In addition to the sewer project, Manning is also slated to use approximately $8 million in grant funds for drainage improvements. A South Carolina Infrastructure Investment Program (SCIIP) grant of $8.5 million, combined with $1.5 million from the city, will fund a sewer project that involves roughly 8,200 linear feet of gravity sewer lines. Notably, the city isn't required to repay the grant funds, and the project is currently in the design phase. 

According to The Post and Courier Pee Dee, City Administrator Scott Tanner acknowledged the financial challenges, saying, “We’ve been looking at this for a while, but $10 million is a lot of money for a small municipality like ours.” 

To address the aging infrastructure, the city will take a case-by-case approach. Some pipes may be replaced entirely, while others may receive new lining to restore them to like-new conditions, thus avoiding the need to dig up the roads above them. 

Numerous significant buildings and locations in Manning are impacted by the aging sewer system. This includes City Hall, the Clarendon County Courthouse, the city's fire and police departments, downtown businesses, the Clarendon County Library, and single-family residences. 

The first phase of the drainage improvement initiative is expected to be open for bidding in early 2024, while construction on the sewer line project is slated to begin in August 2024. 

Chicago to replace 30,000 lead pipes with $336 million WIFIA loan 

On Nov. 3, U.S. Environmental Protection Agency (EPA) Assistant Administrator for Water Radhika Fox announced a $336 million Water Infrastructure Finance and Innovation Act (WIFIA) loan to the city of Chicago. With help from this financing, the water department will replace up to 30,000 lead pipes that deliver water to homes across the city while creating an estimated 2,700 jobs. 

Chicago will use the WIFIA loan to assist with replacing lead service lines serving single family homes and small multi-unit buildings citywide whenever there is a leak or break on a lead line or when performing water and sewer main updates. Although Chicago’s water is in compliance with state and federal safety regulations, the city is committed to replacing all the legacy lead lines to help ensure that the water system is lead-free for generations to come.  

The WIFIA loan will be distributed over three years at $112 million a year. By offering the city flexible loan terms, Chicago will be able to maintain affordable water rates while replacing lead service lines.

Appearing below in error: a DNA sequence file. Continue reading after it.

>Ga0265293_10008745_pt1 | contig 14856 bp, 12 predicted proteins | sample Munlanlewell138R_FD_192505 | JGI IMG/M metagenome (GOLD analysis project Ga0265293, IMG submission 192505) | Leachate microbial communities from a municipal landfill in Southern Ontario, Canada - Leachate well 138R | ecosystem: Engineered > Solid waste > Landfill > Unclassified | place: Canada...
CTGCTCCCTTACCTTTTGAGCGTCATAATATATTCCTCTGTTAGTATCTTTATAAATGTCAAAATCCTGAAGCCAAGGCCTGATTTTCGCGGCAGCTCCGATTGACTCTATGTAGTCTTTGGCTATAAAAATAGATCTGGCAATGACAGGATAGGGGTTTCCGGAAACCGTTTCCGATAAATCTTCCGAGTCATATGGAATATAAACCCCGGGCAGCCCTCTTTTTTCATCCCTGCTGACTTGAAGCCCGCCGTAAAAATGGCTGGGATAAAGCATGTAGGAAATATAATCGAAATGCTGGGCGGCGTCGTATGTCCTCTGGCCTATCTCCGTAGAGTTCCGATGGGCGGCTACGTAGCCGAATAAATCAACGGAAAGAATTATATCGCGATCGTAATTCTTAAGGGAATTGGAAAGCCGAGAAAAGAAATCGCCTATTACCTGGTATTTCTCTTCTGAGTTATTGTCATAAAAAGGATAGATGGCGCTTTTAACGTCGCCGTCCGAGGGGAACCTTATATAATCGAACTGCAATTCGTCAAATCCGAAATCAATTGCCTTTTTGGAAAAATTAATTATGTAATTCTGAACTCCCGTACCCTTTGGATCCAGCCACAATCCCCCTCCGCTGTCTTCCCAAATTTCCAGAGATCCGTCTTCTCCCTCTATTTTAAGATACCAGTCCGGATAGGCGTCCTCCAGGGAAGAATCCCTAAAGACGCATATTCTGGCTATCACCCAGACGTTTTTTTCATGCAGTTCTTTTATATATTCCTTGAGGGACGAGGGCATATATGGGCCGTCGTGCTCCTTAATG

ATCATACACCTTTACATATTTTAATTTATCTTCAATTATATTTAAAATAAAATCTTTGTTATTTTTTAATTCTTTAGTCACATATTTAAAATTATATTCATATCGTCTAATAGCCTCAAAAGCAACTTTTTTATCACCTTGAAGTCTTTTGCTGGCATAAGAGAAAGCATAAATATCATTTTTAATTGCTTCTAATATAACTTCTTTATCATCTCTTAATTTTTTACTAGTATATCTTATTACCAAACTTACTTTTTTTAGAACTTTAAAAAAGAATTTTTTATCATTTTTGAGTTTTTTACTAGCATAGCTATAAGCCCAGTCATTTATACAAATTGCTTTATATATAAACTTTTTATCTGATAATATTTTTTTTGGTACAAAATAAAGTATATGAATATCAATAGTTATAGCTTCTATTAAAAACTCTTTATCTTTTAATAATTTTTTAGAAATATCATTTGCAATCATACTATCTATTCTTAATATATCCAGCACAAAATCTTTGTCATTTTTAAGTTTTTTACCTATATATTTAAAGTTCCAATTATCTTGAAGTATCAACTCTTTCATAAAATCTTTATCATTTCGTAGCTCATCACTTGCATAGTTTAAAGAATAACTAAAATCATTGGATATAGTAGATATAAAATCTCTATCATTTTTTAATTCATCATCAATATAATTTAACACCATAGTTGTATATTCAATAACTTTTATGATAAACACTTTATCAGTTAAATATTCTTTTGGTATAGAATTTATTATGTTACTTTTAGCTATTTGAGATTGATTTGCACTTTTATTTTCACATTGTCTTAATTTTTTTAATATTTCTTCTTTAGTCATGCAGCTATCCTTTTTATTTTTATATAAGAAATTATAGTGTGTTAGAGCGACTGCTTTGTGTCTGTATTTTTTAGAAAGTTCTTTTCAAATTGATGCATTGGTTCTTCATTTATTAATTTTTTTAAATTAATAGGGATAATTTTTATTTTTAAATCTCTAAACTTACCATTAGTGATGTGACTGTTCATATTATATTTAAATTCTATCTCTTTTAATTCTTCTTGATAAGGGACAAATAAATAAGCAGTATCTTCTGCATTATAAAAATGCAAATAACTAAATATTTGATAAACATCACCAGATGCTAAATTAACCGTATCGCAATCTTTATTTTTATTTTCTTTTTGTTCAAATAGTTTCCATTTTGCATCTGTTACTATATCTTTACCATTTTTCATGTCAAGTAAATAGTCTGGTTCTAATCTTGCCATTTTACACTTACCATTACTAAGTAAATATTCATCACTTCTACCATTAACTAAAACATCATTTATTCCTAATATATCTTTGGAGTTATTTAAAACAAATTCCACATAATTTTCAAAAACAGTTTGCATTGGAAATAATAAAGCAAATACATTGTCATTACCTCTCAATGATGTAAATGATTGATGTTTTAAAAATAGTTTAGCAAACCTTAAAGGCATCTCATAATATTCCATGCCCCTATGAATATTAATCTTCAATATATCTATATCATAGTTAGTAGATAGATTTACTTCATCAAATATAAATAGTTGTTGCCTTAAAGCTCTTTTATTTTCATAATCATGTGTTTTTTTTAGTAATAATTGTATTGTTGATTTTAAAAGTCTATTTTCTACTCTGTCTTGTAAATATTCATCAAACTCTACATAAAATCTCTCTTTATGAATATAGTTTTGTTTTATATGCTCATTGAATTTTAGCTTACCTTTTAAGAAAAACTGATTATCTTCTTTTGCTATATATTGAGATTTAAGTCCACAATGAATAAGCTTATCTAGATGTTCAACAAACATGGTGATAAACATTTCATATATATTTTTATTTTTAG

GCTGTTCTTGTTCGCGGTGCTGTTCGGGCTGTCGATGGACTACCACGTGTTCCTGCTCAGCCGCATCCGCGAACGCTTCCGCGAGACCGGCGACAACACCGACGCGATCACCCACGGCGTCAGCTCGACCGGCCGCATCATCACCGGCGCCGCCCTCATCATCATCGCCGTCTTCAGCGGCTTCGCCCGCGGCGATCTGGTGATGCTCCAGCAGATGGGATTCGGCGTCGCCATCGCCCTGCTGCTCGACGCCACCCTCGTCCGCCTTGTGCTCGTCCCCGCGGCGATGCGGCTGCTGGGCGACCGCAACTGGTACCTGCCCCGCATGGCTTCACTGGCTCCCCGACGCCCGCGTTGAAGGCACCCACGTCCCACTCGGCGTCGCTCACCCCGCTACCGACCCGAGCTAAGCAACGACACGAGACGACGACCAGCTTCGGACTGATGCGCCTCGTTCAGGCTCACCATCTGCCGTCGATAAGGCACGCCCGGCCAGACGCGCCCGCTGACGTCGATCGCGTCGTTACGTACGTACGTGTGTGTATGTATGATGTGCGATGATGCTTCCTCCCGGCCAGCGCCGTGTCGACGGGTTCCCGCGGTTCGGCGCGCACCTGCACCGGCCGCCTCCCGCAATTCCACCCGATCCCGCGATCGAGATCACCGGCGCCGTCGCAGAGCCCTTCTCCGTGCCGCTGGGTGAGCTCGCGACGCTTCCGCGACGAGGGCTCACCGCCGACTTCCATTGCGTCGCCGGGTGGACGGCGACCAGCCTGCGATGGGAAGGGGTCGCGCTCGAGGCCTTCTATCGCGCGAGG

Chicago currently offers five replacement programs. The Equity Program replaces lead service lines for income-qualified residents; the Homeowner-Initiated Program waives up to $5,000 in permit fees; the Daycare Program replaces lines for licensed daycares; the Leaks and Breaks Program will replace lead lines whenever there is a leak or break on a resident’s line; and the Block-Long Program replaces lines when water or sewer mains are updated. 

Established by the Water Infrastructure Finance and Innovation Act of 2014, the WIFIA program is a federal loan program administered by EPA. The WIFIA program’s aim is to accelerate investment in the nation’s water infrastructure by providing long-term, low-cost supplemental credit assistance for regionally and nationally significant projects. The WIFIA program has an active pipeline of pending applications for projects that will result in billions of dollars in water infrastructure investment and thousands of jobs. 

EPA to accelerate nationwide lead pipe removal through new GLO initiative 

U.S. Environmental Protection Agency (EPA) Assistant Administrator for Water Radhika Fox announced the Get the Lead Out (GLO) Initiative that will help ensure safer drinking water. Through the GLO initiative, which is funded by the Bipartisan Infrastructure Law and is in partnership with the Department of Labor, EPA will partner with 200 underserved communities nationwide to provide the technical assistance they need to identify and remove lead service lines. 

GLO will specifically help participating communities identify lead services lines, develop replacement plans, and apply for funding to get the lead out. Communities seeking to access GLO Initiative resources can request assistance by completing the WaterTA request form on EPA’s WaterTA website. 

Signed in 2021, the Bipartisan Infrastructure Law provided a historic $50 billion investment in water and wastewater infrastructure, dedicating more than $15 billion to replacing lead service lines. EPA is committed to ensuring every community, particularly underserved and disadvantaged communities, can access their fair share of this unprecedented investment through a robust portfolio of Water Technical Assistance (WaterTA) programs, such as GLO. Through its Lead Pipe and Paint Action Plan and Get the Lead Out Partnership, the removal of lead service lines is a top priority, with a goal of replacing 100 percent of lead service lines.  

The GLO Initiative also builds on EPA’s “Lead Service Line Replacement Accelerators” initiative, which is in partnership with the Department of Labor, Connecticut, Pennsylvania, New Jersey, and Wisconsin. Through the Accelerators, EPA provides hands-on support to guide 40 communities in those states through the process of lead service line removals, from start to finish. This includes support in developing lead service line replacement plans, conducting inventories to identify lead pipes, increasing community outreach and education efforts, and supporting applications for Bipartisan Infrastructure Law funding. As a result, more communities will be able to access their fair share of federal funds to secure a lead-free future.